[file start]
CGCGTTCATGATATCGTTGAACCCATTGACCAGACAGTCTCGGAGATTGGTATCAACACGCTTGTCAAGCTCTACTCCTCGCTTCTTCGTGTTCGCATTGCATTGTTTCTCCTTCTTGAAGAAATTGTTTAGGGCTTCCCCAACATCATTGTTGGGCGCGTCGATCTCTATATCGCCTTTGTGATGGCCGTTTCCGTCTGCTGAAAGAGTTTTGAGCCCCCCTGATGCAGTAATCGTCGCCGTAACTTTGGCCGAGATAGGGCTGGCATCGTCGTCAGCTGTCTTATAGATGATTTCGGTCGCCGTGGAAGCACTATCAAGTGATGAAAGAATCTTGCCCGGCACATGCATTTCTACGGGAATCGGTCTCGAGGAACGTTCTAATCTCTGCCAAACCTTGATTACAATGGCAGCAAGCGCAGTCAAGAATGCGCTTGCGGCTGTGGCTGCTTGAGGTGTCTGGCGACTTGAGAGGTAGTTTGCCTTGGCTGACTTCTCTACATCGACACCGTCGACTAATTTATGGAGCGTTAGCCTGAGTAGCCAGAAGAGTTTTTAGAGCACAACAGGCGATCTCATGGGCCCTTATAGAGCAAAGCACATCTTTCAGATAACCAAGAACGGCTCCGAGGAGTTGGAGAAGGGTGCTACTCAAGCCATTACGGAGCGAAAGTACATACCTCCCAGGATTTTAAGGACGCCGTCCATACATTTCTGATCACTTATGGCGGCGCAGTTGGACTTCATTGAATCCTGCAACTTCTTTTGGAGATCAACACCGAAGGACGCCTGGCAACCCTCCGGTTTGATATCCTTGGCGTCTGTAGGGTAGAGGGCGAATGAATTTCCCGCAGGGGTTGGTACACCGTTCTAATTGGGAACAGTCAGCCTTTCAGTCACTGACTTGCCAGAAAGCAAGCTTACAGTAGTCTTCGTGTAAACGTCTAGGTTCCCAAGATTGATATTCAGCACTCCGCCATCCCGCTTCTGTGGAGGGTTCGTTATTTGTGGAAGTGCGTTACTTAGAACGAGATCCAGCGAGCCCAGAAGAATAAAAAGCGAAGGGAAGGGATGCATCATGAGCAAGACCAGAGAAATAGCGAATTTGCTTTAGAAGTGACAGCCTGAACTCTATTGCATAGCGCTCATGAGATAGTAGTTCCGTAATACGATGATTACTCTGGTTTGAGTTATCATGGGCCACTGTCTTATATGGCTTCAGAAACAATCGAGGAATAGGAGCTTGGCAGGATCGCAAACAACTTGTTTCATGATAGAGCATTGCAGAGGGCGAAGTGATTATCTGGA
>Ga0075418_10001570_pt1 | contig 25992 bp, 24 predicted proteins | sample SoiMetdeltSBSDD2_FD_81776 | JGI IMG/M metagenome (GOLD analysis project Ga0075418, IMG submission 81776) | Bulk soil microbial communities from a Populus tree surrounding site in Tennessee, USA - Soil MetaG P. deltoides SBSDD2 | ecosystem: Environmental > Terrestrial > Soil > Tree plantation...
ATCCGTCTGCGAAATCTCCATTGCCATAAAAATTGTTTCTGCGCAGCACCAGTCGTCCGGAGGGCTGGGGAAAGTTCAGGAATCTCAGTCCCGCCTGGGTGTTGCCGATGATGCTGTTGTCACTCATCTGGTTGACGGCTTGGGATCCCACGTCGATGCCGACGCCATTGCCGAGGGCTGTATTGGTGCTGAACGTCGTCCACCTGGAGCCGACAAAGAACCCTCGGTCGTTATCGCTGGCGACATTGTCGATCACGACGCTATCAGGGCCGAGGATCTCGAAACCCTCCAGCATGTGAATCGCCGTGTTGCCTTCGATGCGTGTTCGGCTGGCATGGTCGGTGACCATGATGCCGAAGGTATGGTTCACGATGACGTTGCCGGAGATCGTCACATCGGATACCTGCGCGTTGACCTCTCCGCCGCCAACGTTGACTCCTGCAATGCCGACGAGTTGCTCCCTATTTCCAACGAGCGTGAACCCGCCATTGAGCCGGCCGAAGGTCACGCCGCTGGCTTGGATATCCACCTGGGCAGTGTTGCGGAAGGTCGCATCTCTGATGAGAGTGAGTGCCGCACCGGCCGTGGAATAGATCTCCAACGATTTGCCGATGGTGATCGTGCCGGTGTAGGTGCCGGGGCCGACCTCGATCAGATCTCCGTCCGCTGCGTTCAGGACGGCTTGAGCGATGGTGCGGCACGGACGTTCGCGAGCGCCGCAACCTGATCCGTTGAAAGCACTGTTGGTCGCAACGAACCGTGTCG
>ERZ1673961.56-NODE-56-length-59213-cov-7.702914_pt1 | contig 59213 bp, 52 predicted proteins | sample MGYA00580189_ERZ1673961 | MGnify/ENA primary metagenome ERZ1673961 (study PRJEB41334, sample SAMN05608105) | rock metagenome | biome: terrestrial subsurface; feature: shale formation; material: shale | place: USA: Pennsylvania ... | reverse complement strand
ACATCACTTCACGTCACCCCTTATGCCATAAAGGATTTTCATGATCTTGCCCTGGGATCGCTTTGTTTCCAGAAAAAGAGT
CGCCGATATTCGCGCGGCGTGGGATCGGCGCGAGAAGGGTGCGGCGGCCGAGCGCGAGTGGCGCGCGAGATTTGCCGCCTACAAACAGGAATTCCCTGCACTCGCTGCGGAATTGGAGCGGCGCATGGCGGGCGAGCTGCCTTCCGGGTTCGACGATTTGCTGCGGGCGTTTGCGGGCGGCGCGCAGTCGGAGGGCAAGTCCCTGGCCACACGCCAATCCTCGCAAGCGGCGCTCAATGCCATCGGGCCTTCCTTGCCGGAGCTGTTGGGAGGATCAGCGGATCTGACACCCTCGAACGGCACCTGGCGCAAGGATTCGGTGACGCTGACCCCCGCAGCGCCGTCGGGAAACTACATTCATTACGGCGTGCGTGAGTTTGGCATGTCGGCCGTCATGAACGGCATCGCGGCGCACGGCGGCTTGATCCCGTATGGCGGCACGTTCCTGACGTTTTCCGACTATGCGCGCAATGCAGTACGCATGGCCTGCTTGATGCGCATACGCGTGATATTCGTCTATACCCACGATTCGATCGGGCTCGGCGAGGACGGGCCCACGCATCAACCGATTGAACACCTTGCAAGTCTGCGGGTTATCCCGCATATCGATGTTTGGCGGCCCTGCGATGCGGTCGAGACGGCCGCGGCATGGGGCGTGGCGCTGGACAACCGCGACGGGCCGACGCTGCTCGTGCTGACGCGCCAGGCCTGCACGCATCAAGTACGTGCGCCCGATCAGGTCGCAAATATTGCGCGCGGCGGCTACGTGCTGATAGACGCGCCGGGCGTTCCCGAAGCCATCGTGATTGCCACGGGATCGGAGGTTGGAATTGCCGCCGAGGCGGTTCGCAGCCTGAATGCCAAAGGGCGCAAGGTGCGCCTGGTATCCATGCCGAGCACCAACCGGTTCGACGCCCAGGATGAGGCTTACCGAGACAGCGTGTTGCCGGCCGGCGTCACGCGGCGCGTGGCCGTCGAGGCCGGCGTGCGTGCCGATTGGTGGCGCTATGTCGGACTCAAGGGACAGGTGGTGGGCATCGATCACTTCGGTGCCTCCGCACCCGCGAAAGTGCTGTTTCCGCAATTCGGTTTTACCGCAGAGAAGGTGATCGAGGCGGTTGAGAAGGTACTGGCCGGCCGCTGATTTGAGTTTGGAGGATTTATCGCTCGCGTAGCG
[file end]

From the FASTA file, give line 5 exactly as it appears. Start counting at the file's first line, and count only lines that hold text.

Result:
ACATCACTTCACGTCACCCCTTATGCCATAAAGGATTTTCATGATCTTGCCCTGGGATCGCTTTGTTTCCAGAAAAAGAGT